We’re throwing it back! This week we’re showcasing a guest post from Jack Quarles about the theme from his latest book, Expensive Sentences, which launched on January 30, 2017.

“We need it yesterday!” is an Expensive Sentence.

There’s a time for urgency, but inflated urgency can cause you to pay too much, select the wrong vendor, or choose the wrong solution. It can also be a lazy way to justify a half-baked decision. So how do you handle this Expensive Sentence and make sure your team’s decisions are fully-baked?

Pause & Think

To be a stickler, you probably didn’t really need it yesterday — because, as it turns out, you didn’t have it yesterday and you’re still here. Here are a few ways to move from the absolute language of need/don’t need to a discussion about optimal value:

“Are there specific dates that we are working backwards from?”

“Yes, we want to do this soon. To help the team focus, let’s prepare an estimate on the cost of each week we delay.”

“Let’s ballpark the cost and risk of taking another four weeks to scope this out more and talk to several vendors… how does that compare to possibly saving another 5-10% on the project?”

Speed almost always carries a premium. If you absolutely, positively have to have it there tomorrow, you can do it for a price. It is sometimes worth the price. Take a few minutes with the team at a whiteboard to talk through these questions and write down answers:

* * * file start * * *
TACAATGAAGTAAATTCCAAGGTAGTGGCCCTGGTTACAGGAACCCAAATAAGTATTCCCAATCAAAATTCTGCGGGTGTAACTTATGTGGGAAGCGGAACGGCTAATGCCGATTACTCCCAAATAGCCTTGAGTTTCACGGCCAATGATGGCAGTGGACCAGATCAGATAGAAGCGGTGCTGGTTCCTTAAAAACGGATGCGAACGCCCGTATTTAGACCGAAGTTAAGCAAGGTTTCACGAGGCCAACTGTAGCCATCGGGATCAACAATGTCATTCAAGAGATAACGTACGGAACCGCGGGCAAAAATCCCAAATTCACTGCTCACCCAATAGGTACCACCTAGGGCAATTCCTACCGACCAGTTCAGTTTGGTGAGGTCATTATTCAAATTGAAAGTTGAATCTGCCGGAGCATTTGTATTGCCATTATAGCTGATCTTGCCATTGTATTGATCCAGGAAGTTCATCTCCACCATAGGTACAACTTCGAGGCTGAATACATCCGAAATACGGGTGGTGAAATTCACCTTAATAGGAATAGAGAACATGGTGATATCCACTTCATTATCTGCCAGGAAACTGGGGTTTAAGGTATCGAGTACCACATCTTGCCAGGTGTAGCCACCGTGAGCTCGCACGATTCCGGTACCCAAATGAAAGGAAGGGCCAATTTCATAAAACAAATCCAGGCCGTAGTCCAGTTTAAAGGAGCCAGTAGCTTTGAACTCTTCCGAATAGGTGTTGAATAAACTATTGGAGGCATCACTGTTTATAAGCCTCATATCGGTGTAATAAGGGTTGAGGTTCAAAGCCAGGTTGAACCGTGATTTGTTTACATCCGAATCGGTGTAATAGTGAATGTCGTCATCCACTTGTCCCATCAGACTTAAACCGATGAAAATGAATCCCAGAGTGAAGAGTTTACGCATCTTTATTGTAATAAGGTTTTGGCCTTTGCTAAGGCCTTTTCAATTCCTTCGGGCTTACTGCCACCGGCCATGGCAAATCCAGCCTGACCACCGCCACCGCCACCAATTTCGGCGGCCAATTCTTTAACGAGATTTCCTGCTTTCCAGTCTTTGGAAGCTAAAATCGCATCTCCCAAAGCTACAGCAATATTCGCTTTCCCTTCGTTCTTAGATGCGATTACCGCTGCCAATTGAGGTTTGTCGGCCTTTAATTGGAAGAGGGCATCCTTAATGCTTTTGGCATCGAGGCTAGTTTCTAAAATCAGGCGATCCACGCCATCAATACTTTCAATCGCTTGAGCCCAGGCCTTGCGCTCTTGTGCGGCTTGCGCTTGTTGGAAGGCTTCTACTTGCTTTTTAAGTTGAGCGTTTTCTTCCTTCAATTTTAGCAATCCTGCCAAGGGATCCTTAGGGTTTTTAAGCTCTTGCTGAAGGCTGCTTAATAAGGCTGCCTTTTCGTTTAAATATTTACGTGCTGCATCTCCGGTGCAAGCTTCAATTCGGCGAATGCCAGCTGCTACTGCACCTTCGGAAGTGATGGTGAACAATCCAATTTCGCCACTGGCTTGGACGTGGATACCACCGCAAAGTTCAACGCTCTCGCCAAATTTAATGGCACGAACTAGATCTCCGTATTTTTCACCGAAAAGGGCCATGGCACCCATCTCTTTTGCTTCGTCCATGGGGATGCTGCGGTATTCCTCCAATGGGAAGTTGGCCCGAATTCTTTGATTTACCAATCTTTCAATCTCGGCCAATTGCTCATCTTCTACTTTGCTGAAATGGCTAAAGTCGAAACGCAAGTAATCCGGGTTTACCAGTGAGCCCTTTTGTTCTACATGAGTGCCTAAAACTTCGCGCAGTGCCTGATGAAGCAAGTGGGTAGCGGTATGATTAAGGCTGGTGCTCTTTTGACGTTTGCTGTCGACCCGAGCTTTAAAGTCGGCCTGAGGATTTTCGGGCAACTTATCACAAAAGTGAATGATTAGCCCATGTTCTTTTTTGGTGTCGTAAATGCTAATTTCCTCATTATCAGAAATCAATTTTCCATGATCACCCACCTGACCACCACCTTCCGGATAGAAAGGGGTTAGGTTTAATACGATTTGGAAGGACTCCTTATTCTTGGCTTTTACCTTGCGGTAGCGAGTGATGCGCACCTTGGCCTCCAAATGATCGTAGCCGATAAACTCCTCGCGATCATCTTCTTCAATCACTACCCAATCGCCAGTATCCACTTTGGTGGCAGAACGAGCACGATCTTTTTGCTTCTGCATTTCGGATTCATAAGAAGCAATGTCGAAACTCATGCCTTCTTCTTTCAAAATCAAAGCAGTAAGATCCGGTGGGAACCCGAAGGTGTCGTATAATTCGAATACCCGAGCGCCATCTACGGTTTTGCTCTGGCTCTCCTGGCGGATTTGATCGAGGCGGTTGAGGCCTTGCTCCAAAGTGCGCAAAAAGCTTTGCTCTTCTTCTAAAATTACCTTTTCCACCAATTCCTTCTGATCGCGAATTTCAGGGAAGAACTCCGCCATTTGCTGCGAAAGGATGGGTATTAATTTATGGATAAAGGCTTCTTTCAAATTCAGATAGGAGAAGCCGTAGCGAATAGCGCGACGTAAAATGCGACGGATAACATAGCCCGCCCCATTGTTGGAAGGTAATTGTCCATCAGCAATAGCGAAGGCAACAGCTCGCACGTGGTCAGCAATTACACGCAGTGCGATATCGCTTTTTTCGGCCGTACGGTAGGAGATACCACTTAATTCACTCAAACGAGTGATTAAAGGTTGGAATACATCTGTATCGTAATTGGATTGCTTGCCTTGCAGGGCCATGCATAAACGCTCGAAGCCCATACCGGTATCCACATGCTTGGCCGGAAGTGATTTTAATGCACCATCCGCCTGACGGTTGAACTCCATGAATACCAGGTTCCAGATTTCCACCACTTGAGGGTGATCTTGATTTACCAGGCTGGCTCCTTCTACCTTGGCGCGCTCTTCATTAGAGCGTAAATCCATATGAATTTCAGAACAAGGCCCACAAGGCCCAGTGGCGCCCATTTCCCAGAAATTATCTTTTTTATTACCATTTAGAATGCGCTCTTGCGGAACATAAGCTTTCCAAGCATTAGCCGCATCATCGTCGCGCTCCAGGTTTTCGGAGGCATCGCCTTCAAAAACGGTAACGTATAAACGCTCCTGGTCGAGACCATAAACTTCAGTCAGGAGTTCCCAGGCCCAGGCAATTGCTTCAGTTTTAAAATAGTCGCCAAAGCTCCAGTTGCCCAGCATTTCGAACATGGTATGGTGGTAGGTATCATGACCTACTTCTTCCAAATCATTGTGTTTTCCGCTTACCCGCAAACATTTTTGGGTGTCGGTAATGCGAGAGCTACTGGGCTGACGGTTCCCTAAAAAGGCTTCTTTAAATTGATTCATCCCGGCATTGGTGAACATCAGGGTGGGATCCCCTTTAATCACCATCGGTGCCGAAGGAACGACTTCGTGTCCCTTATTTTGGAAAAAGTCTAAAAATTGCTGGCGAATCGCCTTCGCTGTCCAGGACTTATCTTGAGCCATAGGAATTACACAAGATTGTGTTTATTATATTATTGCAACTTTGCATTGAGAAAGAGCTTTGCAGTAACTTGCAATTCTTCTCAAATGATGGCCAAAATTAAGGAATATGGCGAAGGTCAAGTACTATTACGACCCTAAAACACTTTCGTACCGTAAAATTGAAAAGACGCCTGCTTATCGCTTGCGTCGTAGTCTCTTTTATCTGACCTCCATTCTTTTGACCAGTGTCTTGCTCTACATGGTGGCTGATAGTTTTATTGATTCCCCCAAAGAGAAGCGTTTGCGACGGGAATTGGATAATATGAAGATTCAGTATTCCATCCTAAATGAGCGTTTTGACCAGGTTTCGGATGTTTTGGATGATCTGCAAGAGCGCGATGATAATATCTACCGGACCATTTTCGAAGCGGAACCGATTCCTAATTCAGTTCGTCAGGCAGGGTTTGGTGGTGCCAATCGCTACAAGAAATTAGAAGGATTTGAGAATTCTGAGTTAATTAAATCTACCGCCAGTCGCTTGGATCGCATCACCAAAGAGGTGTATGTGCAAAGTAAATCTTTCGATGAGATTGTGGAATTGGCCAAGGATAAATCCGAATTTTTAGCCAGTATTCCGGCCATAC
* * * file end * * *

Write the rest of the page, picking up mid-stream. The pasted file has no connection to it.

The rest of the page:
1. What is the actual cost of delay? Get specific, and when you don’t know an exact value assign a dollar range.
  2. How much delay are we really talking about?

Addicted to Urgency?

Some companies and some leaders build a culture of over-urgency, and that greatly impairs expense management. Consider how your company makes decisions, and the aftermath. Be honest:

  • Have you hired several people too fast and then discovered they really weren’t the right fit?
  • Have you often scrambled to meet a client request that ended up being bad business for you?

If this is a pattern, it’s likely you also buy hastily — and as someone first noted in the early days of the English language: “haste makes waste.”

The urgency card is over-played. A modest measure of analysis and patience will almost always save you money and clarify what you need to buy.

Sometimes if you are patient enough… you may not need to buy anything.